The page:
And I think Matt’s dead wrong about that. Far, far too dismissive of results, wins and loses, the enjoyment factor on the field. Baseball is an entertainment business competing for our dollar. Our time.

Sandy chose not to crater when he took over. He kept Wright, kept Reyes. Because, I believe, he felt he was smart enough to field a pretty good team while he got the house in order. Pick up a Collin Cowgill here, an Aaron Laffey there. Sign a DJ Carrasco here, a Frank Francisco there. Trade for guys like Andres Torres and Kelly Shoppach. Search through the system, endlessly, for internal options to real problems. And so on. Maybe he misread the NY market in the process. This isn’t Oakland. It’s not San Diego.

It’s not, in other words, Off-Broadway.

The Pinnacle List

Alderson’s primary task was letting time pass, letting contracts expire, trading a few veteran free agents the Mets couldn’t sign, and hopefully doing okay in the draft. He’s been on record stating that winning has not been a priority.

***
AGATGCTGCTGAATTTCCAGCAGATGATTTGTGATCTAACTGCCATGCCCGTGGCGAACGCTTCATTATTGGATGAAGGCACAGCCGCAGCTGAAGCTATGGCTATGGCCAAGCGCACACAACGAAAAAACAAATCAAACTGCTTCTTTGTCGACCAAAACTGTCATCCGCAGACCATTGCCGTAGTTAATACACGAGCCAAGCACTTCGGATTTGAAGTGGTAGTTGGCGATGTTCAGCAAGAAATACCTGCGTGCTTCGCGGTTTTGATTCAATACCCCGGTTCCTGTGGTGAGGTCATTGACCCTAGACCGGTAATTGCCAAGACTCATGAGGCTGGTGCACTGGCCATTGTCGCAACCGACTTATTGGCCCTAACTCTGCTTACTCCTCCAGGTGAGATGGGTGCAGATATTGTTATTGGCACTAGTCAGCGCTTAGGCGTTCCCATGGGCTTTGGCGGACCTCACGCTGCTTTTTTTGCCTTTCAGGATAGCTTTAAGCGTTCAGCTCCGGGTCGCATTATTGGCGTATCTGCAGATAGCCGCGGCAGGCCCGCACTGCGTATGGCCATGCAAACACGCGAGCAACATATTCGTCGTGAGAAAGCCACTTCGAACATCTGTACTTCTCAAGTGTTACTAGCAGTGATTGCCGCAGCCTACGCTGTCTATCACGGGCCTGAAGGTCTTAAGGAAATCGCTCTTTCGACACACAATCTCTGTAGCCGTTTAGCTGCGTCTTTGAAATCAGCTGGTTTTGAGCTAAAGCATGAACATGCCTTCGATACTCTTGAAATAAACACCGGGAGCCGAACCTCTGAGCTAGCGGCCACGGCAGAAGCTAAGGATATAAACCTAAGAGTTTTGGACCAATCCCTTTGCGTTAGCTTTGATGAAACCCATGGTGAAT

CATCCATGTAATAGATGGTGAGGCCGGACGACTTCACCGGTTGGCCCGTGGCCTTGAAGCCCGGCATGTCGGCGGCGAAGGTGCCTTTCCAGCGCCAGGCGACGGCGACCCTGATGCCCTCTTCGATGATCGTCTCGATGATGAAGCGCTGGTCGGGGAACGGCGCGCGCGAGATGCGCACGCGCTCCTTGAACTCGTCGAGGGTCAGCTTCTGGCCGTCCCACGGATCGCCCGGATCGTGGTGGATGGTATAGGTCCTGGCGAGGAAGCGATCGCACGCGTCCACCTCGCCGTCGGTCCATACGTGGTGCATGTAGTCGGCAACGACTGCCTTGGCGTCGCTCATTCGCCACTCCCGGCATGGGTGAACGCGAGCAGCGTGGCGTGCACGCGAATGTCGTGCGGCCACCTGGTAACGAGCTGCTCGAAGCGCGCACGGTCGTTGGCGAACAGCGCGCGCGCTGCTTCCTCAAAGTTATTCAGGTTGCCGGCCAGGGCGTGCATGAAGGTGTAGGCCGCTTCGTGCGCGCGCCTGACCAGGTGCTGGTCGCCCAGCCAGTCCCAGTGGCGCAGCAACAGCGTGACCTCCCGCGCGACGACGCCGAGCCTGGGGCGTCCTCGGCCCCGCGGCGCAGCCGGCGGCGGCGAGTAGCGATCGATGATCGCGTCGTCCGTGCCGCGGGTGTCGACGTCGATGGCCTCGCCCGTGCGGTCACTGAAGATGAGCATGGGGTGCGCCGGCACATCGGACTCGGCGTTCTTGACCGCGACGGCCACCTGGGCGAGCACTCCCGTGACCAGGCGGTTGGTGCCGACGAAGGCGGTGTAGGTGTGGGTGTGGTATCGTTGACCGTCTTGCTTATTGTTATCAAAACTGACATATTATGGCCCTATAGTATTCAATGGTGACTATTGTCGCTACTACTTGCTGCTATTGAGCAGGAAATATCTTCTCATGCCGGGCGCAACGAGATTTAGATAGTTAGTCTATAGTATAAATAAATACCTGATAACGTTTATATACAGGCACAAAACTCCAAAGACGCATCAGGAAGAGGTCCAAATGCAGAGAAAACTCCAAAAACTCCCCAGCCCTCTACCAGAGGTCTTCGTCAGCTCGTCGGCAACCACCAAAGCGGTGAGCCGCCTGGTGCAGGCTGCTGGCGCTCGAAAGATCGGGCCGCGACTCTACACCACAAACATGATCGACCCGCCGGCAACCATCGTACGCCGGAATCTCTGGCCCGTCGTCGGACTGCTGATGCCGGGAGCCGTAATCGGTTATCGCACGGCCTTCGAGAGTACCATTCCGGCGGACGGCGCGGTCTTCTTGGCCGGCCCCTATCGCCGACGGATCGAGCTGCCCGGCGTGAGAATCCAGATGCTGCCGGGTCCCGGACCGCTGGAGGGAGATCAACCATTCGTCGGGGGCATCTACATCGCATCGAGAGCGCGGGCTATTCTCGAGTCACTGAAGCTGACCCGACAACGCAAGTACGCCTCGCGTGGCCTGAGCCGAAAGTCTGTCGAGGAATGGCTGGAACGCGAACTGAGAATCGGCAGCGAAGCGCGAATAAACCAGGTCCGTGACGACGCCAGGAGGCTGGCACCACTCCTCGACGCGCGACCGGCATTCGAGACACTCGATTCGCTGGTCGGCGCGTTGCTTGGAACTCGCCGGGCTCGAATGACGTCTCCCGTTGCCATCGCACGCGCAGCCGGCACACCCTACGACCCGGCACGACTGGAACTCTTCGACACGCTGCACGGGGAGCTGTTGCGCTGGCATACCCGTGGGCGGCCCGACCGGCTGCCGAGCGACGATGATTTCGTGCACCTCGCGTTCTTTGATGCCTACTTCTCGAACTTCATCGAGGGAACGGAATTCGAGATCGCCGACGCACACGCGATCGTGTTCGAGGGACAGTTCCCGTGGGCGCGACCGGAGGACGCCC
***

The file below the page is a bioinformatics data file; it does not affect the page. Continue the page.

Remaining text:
Not much of a mission, frankly, but: Accomplished!

In the meantime, the Mets organization has had to put on 81 shows a season, sell tickets, bring in fans, operate a television station . . . run a business.

And from what I can see, Alderson has contributed to running that business into the ground.

We’ve all seen the empty seats. Maybe all those fans come running back the first hot streak. Maybe some of them don’t. Maybe losing all that revenue and good faith will cost the club for years. Maybe the pain has been necessary. One parade in canyons would work wonders to help us forgive and forget.

You don’t try to win because it’s more fun than losing. You try to win because “fun” is everything. Entertainment comes before winning. It’s what we’re selling here. Good times. Enjoyment. Those fist pumps in the bar, those “happy recaps,” the games where we watch the highlights over and over again. Smiling.

Since Sandy took over the Mets, he is the only GM in Mets history to have a worse record at home than away. The numbers:

  • 2011   Home: 34-47   Away: 43-38
  • 2012   Home: 36-45   Away: 38-43
  • 2013   Home: 33-48   Away: 41-40
  • 2014   Home: 2-4      Away: 6-3


  • Home: 105 wins, 144 loses
  • Away: 128 wins, 124 loses